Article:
2 roasted beets, peeled and sliced or chopped into bite-sized wedges.
1 small package of soft goat cheese, crumbled
2 teaspoons pecans, toasted in a dry sauté pan until fragrant.
2 cups of assorted salad greens
1 clementine, peeled, sliced in half, and segmented (but not squeezed)
1/2 tsp each balsamic vinegar and olive oil
Salt and pepper to taste

Toss all in a large bowl, then plate or package into to-go containers.

Serves 2, who would rather be dining together.

I didn’t loosen my tie as I finished my day. I wanted to look good when I picked her up from the train. I was careful not to spill salad on my shirt.

 

Beet and clementine salad.png

 

Not So Fast

IMG_0092Although my Lenten Friday lunch was delicious and made from ingredients-on-hand, it didn’t mean I had no intention of not buying groceries or cooking something wonderful, or even going out for dinner sometime. Especially since it was the Friday before our first Valentine’s Day as newlyweds–and doubly-especially since my Valentine’s Day itself was overscheduled with church, a condo association meeting, and a long evening rehearsal.

I left my office when she left hers, and headed out to do some marketing. (Her commute is much longer than mine; I knew it allowed for errands.) By the time her train was approaching the station, I had developed a dinner idea and sourced the few ingredients I knew we didn’t have–and found and installed a new bathroom shower-head (her real Valentine’s surprise).

While she decompressed from the workday and warmed up from the frigid outdoors, I cleaned a half-pound of shrimp, then tossed the shrimp with the juice of a lime, a pinch each of salt and chili powder, and a shot of tequila. While the shrimp marinated, I grated some cheese, chopped a handful of cilantro, mashed an avocado, and found a jar of her excellent salsa in the cupboard.

She made a salad while I gave the shrimp few moments in a hot cast-iron skillet–seriously moments; it was maybe a minute-thirty tops. I chopped the shrimp roughly and started making assembling quesadillas. A tortilla, some grated cheese, a bit of shrimp, a little more cheese, a second tortilla; flip carefully to lightly brown the second side and melt the rest of the cheese.  I slid the finished product onto a plate and stashed it in a warm oven while I repeated the process, then sliced each double-disc of cheesy, shrimpy goodness into wedges, and plated the wedges with dabs of avocado, sour creme, and salsa for topping.

She took a bite and mmmmmmmdd pretty expansively. I took that as a good sign. “Dinner’s okay?” I asked. “Omigod,” she said. Leaving theology out of it, I joked, “It’s just a grilled cheese sandwich.”

“It is not just a grilled cheese sandwich.”

“Well, no. There’s seafood. And a white sauce. It’s just a few breadcrumbs away from being a McDonald’s Filet-o-Fish!” She grimaced.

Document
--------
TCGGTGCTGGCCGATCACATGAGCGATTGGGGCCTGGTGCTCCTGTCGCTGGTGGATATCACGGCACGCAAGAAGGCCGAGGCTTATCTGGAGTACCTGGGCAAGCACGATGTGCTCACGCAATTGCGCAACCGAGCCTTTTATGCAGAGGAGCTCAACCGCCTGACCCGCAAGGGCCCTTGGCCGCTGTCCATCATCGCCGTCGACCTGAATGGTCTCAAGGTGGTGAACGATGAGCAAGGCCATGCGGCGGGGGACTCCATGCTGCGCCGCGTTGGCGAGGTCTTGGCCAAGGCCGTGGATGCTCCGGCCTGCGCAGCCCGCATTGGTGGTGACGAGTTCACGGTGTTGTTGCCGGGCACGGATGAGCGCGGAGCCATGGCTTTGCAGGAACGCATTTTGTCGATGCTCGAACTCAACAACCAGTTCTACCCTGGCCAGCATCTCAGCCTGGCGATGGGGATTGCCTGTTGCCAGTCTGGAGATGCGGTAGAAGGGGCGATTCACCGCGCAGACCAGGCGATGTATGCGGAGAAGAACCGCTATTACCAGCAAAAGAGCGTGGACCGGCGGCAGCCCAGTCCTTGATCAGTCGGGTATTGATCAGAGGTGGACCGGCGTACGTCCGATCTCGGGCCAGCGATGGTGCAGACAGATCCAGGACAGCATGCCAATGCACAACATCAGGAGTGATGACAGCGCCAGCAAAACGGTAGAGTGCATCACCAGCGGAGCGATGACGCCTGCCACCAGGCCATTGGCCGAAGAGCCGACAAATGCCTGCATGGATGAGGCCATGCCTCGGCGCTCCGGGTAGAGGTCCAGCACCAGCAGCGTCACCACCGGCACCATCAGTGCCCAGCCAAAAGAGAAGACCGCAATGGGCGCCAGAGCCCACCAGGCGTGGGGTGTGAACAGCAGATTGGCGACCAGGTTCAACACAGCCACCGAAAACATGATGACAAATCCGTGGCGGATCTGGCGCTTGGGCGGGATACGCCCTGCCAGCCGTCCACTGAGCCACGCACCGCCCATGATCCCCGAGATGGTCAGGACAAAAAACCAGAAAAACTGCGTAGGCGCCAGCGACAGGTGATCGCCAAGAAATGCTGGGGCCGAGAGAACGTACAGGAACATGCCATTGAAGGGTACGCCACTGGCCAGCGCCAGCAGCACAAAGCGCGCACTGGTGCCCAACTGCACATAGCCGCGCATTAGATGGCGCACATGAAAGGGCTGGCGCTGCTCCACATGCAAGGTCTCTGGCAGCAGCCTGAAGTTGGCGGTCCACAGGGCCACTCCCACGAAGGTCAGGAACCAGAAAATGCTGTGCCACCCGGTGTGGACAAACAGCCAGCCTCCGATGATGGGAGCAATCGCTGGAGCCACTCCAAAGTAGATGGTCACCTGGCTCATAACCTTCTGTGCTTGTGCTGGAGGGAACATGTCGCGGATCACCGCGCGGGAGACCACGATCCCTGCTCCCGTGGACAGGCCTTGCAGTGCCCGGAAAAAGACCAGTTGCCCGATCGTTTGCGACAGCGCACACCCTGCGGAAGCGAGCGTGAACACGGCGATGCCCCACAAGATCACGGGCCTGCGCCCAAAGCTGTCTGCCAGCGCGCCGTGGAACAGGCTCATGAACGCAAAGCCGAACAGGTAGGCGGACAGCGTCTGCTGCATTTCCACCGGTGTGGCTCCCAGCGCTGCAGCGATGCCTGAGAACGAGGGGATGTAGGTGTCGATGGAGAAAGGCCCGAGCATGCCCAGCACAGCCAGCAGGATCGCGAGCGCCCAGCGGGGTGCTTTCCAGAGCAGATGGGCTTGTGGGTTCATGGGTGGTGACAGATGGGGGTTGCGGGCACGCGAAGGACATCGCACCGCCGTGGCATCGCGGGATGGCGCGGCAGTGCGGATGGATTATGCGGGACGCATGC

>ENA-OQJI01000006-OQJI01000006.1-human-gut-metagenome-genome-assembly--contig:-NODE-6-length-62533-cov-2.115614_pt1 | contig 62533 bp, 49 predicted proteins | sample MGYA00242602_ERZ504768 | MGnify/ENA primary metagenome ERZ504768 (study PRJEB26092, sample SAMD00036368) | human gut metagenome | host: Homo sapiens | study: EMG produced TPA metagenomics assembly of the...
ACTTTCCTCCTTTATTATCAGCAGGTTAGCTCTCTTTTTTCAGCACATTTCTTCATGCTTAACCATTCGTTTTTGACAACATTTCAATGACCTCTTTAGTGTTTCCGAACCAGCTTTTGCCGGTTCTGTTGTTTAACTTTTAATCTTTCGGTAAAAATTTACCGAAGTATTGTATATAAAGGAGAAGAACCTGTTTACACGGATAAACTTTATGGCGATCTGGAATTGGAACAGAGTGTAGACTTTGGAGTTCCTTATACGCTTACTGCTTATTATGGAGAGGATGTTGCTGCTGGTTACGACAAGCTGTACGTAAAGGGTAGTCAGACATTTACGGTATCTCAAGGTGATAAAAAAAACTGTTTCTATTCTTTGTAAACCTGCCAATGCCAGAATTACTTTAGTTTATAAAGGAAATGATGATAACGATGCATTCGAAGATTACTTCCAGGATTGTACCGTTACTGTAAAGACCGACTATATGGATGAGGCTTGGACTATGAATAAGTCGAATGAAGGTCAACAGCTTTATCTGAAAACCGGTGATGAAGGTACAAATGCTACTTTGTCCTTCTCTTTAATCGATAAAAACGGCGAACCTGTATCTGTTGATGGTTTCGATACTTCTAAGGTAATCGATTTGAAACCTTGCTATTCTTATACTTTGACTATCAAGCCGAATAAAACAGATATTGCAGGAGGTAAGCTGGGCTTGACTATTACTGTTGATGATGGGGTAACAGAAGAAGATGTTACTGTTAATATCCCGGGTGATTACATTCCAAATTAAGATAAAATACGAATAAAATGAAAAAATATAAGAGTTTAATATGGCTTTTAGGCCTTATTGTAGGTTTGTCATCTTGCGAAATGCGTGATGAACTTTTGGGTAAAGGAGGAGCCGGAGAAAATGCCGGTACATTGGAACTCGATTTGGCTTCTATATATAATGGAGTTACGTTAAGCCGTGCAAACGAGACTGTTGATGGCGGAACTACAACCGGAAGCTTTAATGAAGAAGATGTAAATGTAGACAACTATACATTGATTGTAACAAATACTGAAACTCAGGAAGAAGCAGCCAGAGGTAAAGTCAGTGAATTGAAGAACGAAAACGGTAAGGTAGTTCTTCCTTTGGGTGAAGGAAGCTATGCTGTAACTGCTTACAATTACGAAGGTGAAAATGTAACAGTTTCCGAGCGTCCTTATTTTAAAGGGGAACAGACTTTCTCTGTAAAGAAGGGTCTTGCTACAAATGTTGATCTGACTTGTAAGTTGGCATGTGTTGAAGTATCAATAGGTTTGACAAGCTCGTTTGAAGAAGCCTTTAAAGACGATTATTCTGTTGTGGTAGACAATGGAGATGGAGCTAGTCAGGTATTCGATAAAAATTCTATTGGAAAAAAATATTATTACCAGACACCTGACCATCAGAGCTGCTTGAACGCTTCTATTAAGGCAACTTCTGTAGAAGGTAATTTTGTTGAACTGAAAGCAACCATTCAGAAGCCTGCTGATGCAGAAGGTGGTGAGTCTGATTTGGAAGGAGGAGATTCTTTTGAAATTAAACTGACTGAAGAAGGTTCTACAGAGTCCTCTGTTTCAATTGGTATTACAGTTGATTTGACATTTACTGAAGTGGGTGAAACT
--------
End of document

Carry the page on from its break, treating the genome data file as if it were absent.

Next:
Of course, it wasn’t really that either. But it wasn’t much harder to make than it would be to get a fish sandwich from a drive-through. And it was much better.

It wasn’t fasting, and it wasn’t fast food. There wasn’t much of the sacrificial about this meal—abstinence in name only, but we never said we’d be ascetic. We were grateful to be well-fed, and grateful to be together.

 

 

Not Giving Up

IMG_0091My grandmother did not teach me how to cook brisket. But if she had, I wouldn’t be making it today.

This is the first Friday in Lent, the season leading to Easter that many Christians traditionally observe by fasting and abstaining from certain foods. “What are you giving up for Lent?” is a common refrain. The church in which I grew up focuses a lot on such food-based observance: meat is not eaten on Fridays in Lent.

Which means that, according to the letter of the law, one may not eat a three-day-old pastrami sandwich—but going out for lobster would be perfectly appropriate. That doesn’t seem like much of a sacrifice to me, unless one had a shellfish allergy.

I’m not here to argue theology or the rationale for food-based religious traditions. I just wanted to have lunch. I was running a little behind this morning, so I opened the fridge to grab something left over to take with me. But I couldn’t see anything meatless.

I honestly don’t think the creator of the universe cares if I have chicken salad on Friday. And for the first time, I’m working in a church that doesn’t have the same sort of restrictive traditions regarding Lent that I grew up with. Nobody would care if I brought a bacon-triple-cheeseburger for lunch. But it would feel strange to me.

I guess I could run out at lunchtime and buy a tuna sub.

And yet going out for lunch—even a modest one—seemed against the Lenten spirit. I looked in the fridge again.

There were couple of hard-boiled eggs. And the leftover vegetables from last night’s dinner. And some brown rice. Heat the rice and veg, slice the eggs overtop, maybe a splash of soy sauce…

Give up chocolate but have the apple pie? No coffee but twice as much soda? No video games but unlimited TV? Not much gain on those plays. But modest discipline seems appropriate. It’s how I was raised. It’s what I was taught. I won’t feel a need to confess if I have a bite of turkey some Friday, but I’m not quite ready to give up all “giving up” yet.

As I ate my not-quite-bibimbap—which was so much better than than any tuna sub—I thought of my mom and my grandma. I hope they’d be pleased that I kept tradition.

Like a grandmother’s brisket.

Separate Checks

She took a very early train to town on Monday to have breakfast with an old friend, and stayed late in town tonight to have dinner and see a show with another friend. And I couldn’t be more delighted.